4 Ways To Stop Your Self Sabotaging Behaviors

Throughout my lifetime, it would be fair to say, I have mastered the art of becoming my own worst enemy. Self-sabotaging behaviors and shooting myself in the foot became the perfect formula for cultivating my misery. I was notorious for blaming everyone and everything else. I became a victim of circumstance, but looking back I was standing in my own way all along. Here are some signs you may be self-sabotaging and, most importantly, how you can stop the cycle.


What seemed to be a minor infraction in high school has continued well into my adult life. I always thought it was a common practice amongst all teens, but when I look at the aftermath that utter avoidance left behind, I’m left to look at why I continue to put off the things that are important. You may be avoiding change, or you may dub yourself a perfectionist, avoiding the possibility of making a mistake.

First, it is crucial that you become aware of the reason for your rebellion against the things that are beneficial to you. Once you understand what is holding you back, you can take action. For me personally, discipline is a sure way to fight against procrastination. For example, I’m an avid list maker. Once you make a list of all the tasks you need to complete, you may find yourself less overwhelmed. As you finish each task and mark it off the list, there is a sense of accomplishment that follows. It all comes down to rewiring your brain to the acknowledge the rewarding benefits of completing the tasks set before you.

Self Medicating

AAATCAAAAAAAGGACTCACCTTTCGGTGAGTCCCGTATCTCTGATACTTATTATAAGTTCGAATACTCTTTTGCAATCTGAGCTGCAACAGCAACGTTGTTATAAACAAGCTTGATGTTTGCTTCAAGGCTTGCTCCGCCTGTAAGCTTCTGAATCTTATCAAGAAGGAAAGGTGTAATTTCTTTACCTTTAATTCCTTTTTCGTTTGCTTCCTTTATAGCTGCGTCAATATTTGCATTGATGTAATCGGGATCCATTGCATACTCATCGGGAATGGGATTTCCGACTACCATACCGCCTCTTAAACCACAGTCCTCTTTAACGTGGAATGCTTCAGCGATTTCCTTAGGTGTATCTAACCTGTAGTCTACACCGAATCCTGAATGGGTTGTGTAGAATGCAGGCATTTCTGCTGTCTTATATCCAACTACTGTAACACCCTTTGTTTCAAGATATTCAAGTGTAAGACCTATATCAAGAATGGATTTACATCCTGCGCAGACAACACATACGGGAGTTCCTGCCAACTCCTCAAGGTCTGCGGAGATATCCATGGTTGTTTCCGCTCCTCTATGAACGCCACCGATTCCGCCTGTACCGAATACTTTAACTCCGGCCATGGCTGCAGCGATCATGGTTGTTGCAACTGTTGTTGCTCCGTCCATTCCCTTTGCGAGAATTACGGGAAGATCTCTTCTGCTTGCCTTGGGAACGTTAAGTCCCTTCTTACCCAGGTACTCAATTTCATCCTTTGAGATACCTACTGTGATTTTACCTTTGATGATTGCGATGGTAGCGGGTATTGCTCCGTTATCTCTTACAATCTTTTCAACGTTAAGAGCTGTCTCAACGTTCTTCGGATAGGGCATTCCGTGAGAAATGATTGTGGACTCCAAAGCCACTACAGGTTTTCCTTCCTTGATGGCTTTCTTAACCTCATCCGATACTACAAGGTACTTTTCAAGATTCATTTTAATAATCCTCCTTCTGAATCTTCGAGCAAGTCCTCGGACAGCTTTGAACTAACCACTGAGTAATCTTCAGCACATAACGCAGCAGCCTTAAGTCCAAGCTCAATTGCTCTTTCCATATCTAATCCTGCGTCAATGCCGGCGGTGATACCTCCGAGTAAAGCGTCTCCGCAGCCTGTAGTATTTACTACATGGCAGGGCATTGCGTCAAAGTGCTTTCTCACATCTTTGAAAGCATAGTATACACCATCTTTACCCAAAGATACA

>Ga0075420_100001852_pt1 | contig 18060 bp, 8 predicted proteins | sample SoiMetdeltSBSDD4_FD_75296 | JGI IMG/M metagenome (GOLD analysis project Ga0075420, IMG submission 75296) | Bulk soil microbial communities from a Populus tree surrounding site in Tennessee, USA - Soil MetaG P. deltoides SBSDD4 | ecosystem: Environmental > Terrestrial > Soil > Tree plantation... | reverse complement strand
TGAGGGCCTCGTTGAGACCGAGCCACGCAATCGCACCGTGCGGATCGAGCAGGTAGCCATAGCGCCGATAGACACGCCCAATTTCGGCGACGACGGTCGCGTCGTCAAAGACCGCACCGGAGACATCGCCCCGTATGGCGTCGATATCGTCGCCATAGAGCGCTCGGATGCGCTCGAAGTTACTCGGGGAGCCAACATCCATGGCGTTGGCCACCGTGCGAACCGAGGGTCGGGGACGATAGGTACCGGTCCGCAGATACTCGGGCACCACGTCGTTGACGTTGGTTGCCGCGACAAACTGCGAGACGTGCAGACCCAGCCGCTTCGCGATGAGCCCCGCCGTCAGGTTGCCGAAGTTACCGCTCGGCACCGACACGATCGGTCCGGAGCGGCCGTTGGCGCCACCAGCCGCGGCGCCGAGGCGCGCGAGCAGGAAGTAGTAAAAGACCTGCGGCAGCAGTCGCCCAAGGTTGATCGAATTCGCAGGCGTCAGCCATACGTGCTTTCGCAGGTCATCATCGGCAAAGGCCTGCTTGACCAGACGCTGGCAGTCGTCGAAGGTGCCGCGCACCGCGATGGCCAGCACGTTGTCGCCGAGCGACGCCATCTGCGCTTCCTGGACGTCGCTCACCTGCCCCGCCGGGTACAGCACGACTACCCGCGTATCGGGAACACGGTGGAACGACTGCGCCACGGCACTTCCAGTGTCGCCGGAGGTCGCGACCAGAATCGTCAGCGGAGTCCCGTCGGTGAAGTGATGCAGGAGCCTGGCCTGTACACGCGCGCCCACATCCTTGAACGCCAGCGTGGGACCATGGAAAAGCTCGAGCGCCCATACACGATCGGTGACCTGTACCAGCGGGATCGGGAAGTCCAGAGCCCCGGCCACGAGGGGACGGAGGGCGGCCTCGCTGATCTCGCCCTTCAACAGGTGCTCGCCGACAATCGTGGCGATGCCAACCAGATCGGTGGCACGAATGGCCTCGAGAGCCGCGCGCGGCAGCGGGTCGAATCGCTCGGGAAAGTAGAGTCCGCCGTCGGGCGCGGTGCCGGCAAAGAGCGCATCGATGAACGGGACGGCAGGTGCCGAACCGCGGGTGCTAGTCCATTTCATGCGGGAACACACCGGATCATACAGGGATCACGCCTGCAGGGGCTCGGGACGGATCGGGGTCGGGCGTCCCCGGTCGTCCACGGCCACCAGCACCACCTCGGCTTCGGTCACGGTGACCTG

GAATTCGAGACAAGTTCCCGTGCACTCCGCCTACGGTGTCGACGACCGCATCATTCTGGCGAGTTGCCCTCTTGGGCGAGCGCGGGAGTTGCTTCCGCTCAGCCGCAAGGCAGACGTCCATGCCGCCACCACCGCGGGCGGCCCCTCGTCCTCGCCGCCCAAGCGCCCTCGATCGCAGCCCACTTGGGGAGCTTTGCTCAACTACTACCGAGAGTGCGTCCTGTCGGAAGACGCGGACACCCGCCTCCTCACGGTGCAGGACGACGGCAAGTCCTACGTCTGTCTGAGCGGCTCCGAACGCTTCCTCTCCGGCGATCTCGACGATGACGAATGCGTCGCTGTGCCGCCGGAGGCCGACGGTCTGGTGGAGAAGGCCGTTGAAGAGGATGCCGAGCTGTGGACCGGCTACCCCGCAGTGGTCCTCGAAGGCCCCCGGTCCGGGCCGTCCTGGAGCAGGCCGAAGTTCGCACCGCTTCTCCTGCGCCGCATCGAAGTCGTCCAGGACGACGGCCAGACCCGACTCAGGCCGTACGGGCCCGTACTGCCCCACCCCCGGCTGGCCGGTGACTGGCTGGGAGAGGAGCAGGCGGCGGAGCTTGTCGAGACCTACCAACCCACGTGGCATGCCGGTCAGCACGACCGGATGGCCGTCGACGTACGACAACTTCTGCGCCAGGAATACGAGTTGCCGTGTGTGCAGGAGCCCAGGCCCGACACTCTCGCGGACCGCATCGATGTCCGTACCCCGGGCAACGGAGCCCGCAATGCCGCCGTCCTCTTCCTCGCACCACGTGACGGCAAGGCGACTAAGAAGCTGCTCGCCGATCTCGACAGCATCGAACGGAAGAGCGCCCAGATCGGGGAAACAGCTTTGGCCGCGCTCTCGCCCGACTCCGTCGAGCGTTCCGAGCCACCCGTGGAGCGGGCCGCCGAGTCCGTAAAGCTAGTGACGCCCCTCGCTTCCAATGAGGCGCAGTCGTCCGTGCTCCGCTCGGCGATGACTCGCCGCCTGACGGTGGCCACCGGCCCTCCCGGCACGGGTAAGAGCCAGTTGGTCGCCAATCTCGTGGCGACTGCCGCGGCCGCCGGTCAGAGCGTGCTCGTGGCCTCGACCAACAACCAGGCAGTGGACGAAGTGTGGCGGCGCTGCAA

If anyone knows about self-medicating,it’s me. I have struggled with the fundamental inability to cope or process any emotion. Time and time again I have chosen to self medicate, and I have been left with the consequences of my actions. With drugs and alcohol easily accessible, it’s no surprise that statistics show millions of Americans are currently struggling with drug and alcohol addiction. Getting into the habit of using drugs and alcohol can lead to addiction. The problem, which started as a simple lack of healthy coping skills, then becomes the ultimate self-sabotaging behavior. First, you need to admit to yourself that it is a problem for you. Then, you can go to AA meetings or seek professional help.

Ask For Help

Feelings are feelings, not facts. If you are feeling overwhelmed, stressed, and hopeless, asking for help can be your greatest asset. It’s not uncommon for us to face situations and feelings that seem impossible to overcome. Life is hard and our past experiences can distort our perceptions. Asking for help is a sign of courage, not weakness, and is ultimately beneficial to your overall well being.

Avoiding Vulnerability Within Relationships

There are an innumerable amount of ways you can sabotage meaningful relationships. The underlying cause is always the same: fear of getting hurt. As you’ve invested time into a relationship, do you find yourself picking apart your significant other or close friends? Chances are you’d rather end the relationship and hurt the other person instead of getting hurt. Maybe this fear comes from your past experiences.

Communication is key. It’s not uncommon for anyone to experience a little fear when entering a new relationship. The difference between sabotaging that relationship and being open and honest lies within having the courage to express those fears and insecurities. Instead of picking apart and pushing away every person before they get too close, try practicing acceptance, communicate, and welcome vulnerability. Trusting that “my past does not determine my future” is a guaranteed way to step out of your own way and cultivate meaningful relationships.

Self-sabotaging can become second nature and utterly impossible to escape if you are not consistently evolving. Be your own advocate. Take time to sit down and write down all of the things you’ve accomplished and quiet the inner critic that whispers lies of inadequacies in your ear. Practice positive affirmations and continue to walk through fear. Challenge your old behaviors and be willing to surrender yourself to an entirely new way of thinking.

Photo by Radu Florin on Unsplash


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